This police violence story takes place in Corpus Christie, Texas in 2014. A young lady named Lanessa Espinosa happened to be at the wrong place at the wrong time when a fight broke out in a gas station parking lot. As she tried to leave, the police arrived and prevented her from doing so. The young lady gets out of her car and starts recording her interaction with police officers.
The first officer requests that Espinosa present identification. She refuses, citing? state law which states that she does not have to show identification unless she’s being formally charged with a crime. The first?officer calls over a senior officer to assist, telling him:
“This one right here, jail house lawyer refusing to show I.D”
At this point another officer comes over and more forcefully demands that Espinosa show identification or be arrested for obstructing an investigation; remember they are investigating a fight that broke out in the parking lot. Espinosa still refuses to show her identification, because she knows that she’s on the right side of the law.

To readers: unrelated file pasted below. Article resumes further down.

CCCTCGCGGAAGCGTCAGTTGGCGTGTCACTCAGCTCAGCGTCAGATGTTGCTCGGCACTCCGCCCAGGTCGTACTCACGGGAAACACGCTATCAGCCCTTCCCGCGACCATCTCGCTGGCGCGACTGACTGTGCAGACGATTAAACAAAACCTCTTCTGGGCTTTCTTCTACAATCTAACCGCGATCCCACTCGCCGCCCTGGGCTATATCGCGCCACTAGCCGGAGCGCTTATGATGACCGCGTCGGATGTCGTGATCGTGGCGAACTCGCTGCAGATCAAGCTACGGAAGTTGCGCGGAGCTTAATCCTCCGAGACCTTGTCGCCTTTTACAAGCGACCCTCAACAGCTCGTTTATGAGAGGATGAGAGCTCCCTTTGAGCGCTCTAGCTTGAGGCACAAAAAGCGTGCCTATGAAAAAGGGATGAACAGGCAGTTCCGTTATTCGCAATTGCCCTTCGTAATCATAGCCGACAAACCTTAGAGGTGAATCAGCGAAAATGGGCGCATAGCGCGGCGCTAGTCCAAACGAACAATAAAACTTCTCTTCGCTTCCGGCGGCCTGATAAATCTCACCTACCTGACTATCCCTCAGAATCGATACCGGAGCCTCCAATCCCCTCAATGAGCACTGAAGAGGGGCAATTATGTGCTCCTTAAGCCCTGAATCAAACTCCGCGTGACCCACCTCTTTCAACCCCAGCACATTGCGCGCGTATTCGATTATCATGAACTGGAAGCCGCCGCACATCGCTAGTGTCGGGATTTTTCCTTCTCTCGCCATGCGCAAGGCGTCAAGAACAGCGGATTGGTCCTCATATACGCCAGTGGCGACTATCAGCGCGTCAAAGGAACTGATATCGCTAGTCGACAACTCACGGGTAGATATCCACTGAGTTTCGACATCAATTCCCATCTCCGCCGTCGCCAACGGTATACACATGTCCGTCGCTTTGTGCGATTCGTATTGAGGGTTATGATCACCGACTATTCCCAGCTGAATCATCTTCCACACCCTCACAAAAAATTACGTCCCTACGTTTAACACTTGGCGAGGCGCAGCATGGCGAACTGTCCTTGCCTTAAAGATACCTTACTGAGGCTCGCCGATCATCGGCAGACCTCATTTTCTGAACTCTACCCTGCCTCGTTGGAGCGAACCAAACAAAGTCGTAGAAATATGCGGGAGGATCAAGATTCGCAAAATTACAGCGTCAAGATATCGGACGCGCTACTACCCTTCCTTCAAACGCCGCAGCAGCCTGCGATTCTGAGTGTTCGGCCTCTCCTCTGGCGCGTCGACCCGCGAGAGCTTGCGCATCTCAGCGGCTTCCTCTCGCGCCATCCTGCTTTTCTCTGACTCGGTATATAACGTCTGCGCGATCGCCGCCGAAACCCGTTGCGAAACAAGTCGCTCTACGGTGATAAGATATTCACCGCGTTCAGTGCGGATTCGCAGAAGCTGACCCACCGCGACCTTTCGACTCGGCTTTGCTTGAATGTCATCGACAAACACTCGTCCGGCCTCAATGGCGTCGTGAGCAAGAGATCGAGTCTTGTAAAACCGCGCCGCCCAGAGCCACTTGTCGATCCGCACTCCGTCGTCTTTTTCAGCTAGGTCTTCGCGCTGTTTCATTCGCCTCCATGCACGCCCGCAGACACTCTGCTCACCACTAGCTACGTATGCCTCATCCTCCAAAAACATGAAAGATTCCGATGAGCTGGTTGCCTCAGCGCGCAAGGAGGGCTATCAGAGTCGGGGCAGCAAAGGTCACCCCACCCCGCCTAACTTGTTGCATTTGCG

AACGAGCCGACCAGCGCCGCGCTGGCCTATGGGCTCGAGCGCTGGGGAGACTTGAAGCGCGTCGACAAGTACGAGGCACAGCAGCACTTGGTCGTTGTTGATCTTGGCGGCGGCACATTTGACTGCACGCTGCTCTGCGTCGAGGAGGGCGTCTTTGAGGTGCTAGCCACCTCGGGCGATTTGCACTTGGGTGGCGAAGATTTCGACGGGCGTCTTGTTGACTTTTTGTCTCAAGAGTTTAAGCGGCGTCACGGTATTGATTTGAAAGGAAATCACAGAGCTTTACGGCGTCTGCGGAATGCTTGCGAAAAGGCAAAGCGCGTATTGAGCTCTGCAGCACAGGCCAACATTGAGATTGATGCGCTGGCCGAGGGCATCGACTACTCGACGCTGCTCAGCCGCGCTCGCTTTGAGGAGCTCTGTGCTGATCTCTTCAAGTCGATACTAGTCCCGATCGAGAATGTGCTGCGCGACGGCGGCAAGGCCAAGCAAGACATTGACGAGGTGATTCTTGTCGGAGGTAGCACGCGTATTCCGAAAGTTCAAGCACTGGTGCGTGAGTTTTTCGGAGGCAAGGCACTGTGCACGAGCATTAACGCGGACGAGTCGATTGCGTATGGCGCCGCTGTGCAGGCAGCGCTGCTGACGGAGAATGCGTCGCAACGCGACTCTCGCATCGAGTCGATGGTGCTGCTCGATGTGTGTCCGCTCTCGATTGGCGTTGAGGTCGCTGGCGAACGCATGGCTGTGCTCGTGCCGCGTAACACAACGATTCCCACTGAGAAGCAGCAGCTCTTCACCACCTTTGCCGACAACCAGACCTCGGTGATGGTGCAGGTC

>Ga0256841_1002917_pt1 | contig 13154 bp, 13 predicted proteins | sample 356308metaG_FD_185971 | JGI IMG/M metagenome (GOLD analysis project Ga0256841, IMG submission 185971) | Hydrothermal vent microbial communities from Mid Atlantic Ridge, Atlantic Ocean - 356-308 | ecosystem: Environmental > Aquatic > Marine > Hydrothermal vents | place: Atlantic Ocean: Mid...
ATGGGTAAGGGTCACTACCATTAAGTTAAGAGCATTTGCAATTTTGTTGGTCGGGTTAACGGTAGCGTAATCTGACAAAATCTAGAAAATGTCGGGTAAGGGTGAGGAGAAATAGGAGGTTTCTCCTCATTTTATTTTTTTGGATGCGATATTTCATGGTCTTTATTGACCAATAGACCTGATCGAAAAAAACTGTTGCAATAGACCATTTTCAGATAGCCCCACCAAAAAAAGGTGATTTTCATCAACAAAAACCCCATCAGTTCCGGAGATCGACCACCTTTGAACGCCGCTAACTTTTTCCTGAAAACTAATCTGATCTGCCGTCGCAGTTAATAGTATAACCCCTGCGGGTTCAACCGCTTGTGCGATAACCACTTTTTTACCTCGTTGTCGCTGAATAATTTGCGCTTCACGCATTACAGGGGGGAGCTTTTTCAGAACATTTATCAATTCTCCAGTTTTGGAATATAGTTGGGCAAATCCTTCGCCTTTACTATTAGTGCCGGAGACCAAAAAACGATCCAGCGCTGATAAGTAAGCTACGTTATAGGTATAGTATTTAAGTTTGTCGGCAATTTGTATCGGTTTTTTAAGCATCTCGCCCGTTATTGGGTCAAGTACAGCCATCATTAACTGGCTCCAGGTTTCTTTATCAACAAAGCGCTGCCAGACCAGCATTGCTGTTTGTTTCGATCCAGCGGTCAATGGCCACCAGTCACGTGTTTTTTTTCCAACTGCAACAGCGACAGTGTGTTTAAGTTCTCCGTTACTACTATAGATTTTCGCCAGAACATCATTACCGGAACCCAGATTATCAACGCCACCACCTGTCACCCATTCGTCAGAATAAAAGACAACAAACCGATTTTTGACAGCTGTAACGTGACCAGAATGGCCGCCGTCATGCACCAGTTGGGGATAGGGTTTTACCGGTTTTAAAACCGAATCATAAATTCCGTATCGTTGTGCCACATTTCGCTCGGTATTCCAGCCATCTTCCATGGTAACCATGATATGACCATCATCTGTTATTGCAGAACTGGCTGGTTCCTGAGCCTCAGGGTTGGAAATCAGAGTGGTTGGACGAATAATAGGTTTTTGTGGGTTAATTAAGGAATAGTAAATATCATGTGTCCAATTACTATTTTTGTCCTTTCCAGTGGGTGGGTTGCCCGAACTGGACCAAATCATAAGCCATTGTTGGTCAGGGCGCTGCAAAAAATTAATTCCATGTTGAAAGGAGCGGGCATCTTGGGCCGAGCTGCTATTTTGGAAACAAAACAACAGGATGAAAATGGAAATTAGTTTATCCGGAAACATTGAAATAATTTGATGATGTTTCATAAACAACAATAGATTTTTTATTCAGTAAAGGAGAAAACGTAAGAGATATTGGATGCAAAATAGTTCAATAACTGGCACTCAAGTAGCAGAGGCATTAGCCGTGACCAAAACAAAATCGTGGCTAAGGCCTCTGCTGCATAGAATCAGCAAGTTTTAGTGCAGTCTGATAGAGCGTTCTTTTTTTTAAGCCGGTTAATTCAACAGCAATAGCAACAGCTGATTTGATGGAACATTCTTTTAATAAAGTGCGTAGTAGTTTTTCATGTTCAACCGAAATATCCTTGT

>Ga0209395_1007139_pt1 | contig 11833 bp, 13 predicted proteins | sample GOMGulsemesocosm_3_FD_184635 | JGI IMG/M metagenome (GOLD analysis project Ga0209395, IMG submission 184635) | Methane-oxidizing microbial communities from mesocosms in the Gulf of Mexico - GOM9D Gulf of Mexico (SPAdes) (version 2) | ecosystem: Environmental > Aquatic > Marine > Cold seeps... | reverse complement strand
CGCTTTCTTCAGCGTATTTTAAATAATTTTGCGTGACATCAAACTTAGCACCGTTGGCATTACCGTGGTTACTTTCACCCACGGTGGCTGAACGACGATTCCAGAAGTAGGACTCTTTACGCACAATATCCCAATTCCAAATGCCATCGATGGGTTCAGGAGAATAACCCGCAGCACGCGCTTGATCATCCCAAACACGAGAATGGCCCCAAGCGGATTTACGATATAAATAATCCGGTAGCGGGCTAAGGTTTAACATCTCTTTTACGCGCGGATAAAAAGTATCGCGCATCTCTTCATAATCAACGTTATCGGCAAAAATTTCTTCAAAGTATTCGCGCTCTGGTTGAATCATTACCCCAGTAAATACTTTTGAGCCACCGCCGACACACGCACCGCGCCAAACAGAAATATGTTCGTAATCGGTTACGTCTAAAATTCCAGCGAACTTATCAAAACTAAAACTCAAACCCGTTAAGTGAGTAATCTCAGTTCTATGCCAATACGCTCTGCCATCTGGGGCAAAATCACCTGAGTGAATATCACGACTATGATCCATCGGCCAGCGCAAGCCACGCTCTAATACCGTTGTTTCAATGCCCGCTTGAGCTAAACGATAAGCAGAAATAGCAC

The officer then moves in to arrest her and at the very end of the video we see what appears to be police violence, with the officer with his arm around her neck trying to take her down. Now this is a clear case of police violence and brutality, without a doubt.
The former district attorney for that county, Carlos Valdez, said in a statement to KRIS 6 news that Espinosa?”Did nothing wrong.”
It was also reported that an officer tried to get Espinosa to erase the video, which she only pretended to do. Later that officer was “disciplined” for asking her to do that.
Once again this isn’t a new story. However it does raise an interesting question. When is it better to cooperate with the police to avoid police violence and when is it better to stand up for your rights? Many reading this may?think this is a dumb question; we should always stand up for our rights. But when it comes to something so seemingly small, like producing identification, is it a good idea to risk police violence and/or go to jail instead of complying with the officer?
The offending officer in this case later resigned.
In this video, the hosts of The Young Turks debate this very issue. Personally I think she did the right thing — there is never an excuse for police violence. Watch the video?below.